SHORTLY, one of the most heavily publicised legal cases in Australia since the Lindy Chamberlain trial will come to a close.
December 15 is the day of reckoning for Craig Thomson, as the judgement on his appeal is due to be handed down then and, with a bit of luck, so too will the trial by media.
The appeal was against convictions of obtaining financial advantage by deception. The total of these convictions amounting to approximately $24,000 over a five year period.
These convictions were based on Thomson’s use of his Health Service Union credit card and covered a range of expenditure, from cash withdrawals to taking his wife away to the occasional Union function.
One thing that has always puzzled me about this case is the word “deception”.
For example a large part of the case involves Thomson’s wife accompanying him on business trips. They weren’t exactly raking in the frequent flier points, with Thomson’s wife accompanying Craig on seven trips over five years. However, I do wonder who was actually being deceived — after all, this expenditure was not hidden in any way whatsoever.
In fact, there is nothing in the charges that show anybody being deceived at all, from what I can tell; there are no disguised payments, or expense forms, or cheque requisitions claiming to be for something that they are not — such as staff benefits or uniforms for a child care centre that has no uniforms.
The last time Thomson was in court, there was confusion over the difference between admitted facts and admissions. Facts admitted to court for evidence does not necessarily mean all parties agree on them.
This time, there is confusion around lies and Thomson’s attempts to save himself embarrassment.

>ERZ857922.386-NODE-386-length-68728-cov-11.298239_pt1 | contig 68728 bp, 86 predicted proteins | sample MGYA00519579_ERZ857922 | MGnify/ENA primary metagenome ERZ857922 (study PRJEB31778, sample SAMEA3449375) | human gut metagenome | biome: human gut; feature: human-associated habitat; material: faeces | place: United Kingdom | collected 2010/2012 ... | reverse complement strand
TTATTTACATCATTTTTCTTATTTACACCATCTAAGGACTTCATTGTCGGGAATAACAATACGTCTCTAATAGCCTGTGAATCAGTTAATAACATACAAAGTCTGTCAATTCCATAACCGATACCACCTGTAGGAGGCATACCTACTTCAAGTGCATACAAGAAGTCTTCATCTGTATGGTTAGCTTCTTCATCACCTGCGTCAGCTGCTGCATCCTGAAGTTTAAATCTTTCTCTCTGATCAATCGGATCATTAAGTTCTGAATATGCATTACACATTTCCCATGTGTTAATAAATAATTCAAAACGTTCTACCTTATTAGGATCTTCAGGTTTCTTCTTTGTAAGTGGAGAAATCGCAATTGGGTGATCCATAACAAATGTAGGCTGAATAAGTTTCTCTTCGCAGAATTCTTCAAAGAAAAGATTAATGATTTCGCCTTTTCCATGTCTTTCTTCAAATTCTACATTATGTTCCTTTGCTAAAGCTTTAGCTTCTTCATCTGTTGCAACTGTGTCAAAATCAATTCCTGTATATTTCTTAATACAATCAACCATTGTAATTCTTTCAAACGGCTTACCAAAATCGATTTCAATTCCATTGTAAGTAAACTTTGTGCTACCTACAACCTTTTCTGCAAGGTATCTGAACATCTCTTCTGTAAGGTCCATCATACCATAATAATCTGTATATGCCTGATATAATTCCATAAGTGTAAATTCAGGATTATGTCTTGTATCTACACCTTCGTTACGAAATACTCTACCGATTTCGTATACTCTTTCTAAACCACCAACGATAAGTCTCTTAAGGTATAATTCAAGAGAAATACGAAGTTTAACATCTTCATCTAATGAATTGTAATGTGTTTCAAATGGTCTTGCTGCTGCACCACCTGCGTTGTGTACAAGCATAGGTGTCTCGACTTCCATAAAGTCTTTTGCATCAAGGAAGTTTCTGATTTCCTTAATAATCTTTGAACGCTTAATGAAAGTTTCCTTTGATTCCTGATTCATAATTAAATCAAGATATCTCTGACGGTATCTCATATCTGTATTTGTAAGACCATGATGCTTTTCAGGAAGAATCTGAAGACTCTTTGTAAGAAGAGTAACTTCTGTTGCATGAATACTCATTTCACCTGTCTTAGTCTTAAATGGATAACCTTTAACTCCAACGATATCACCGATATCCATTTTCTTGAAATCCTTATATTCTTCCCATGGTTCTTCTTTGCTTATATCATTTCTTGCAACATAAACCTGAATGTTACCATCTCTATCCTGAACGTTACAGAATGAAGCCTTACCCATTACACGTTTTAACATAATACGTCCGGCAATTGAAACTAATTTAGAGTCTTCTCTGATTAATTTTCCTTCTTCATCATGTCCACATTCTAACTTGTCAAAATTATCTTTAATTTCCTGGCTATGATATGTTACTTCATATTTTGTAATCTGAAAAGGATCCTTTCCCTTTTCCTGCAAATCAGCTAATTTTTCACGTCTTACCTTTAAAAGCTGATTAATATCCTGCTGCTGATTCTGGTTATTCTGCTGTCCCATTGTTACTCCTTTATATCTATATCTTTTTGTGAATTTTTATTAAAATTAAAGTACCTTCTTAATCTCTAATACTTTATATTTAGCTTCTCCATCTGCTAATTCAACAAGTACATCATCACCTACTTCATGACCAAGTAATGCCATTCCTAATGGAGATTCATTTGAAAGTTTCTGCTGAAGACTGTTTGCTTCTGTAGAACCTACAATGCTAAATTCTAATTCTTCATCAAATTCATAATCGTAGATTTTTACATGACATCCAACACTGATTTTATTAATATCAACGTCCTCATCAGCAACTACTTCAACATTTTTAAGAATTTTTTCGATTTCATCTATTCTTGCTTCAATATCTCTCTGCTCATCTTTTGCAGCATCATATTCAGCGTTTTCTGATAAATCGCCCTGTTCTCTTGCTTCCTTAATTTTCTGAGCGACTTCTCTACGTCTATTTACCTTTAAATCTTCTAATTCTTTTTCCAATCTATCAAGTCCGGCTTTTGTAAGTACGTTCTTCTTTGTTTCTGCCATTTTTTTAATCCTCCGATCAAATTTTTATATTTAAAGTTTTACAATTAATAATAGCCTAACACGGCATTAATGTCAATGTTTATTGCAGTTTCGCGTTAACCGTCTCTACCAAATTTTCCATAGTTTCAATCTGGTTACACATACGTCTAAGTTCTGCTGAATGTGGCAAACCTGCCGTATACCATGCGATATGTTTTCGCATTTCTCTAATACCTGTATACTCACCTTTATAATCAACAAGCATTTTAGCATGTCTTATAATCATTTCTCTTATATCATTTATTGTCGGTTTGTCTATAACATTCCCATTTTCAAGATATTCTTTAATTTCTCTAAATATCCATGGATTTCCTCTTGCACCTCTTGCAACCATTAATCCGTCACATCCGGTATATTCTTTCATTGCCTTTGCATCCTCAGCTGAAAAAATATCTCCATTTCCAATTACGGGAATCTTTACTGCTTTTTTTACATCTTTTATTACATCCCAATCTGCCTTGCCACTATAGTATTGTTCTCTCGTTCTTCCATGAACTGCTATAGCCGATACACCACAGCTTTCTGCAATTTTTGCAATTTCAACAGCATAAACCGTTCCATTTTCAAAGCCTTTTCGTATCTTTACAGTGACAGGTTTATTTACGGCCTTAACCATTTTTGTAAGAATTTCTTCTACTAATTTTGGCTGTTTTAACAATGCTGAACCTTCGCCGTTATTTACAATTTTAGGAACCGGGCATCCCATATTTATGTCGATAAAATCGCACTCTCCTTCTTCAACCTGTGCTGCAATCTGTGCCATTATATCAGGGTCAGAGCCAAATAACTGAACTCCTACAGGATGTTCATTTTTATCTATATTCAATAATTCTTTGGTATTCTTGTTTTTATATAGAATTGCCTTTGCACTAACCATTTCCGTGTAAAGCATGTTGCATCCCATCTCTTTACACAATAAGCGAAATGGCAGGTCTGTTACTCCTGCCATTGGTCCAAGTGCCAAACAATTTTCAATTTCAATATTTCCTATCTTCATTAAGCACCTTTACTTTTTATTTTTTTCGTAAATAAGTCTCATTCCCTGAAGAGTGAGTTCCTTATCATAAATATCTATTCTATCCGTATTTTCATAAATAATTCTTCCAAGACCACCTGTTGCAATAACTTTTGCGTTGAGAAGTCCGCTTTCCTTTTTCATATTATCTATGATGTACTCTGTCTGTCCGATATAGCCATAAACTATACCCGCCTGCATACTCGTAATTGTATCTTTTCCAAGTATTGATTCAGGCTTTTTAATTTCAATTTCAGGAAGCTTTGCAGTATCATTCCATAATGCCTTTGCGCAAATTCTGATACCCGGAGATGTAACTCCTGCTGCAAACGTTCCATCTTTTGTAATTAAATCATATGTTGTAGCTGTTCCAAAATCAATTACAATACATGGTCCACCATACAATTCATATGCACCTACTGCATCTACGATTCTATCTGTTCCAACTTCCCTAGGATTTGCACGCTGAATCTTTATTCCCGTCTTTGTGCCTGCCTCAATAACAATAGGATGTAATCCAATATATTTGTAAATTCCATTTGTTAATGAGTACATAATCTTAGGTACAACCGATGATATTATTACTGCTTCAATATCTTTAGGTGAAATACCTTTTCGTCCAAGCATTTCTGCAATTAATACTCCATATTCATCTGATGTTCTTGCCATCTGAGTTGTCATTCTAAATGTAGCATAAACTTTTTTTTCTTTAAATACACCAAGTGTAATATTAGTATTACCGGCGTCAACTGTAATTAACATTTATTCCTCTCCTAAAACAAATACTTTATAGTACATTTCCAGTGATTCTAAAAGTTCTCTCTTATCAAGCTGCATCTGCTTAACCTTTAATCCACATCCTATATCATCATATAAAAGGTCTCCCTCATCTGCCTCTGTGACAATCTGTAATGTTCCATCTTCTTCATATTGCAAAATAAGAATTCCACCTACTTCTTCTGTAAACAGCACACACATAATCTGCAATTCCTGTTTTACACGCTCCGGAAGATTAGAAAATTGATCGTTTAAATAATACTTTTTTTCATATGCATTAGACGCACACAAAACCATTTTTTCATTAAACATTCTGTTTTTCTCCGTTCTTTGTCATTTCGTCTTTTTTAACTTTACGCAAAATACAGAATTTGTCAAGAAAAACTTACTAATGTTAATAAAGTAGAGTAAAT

In keeping with their longstanding tradition of bias and misrepresentation, News Ltd stated the following in their online article:
‘Former MP Craig Thomson lied about using a union credit card to pay for prostitutes because he was ashamed, his barrister says.’
The quotation marks are because I am quoting News Ltd, not because News Ltd are quoting Greg James QC. In fact, James said, or intimated, no such thing whatsoever.
What Greg James was referring to in court is that the prosecution had in their evidence a section entitled ‘Lies’. This contained allegations of lying to the media, including the Laurie Oakes interview.
The point that James was making is that even if there were lies to the media, this could have been done for a number of reasons, including trying to save himself from embarrassment — but they are irrelevant to the case. It was not any form of admission of Thomson was lying, merely pointing out that it is a waste of money and court time to debate the alleged lies, they may as well debate global warming as discuss media coverage of Thomson's interviews.
The fact, this topic is even spoken about tells us that the prosecution has designed their case for media consumption rather than to seek justice.
If Craig Thomson had done the Laurie Oakes interview and introduced himself as Barack Obama, it would still have had no relevance to the court case at all and would not make him any more or less guilty, or change whether or not he had authorisation to use a credit card bearing his name.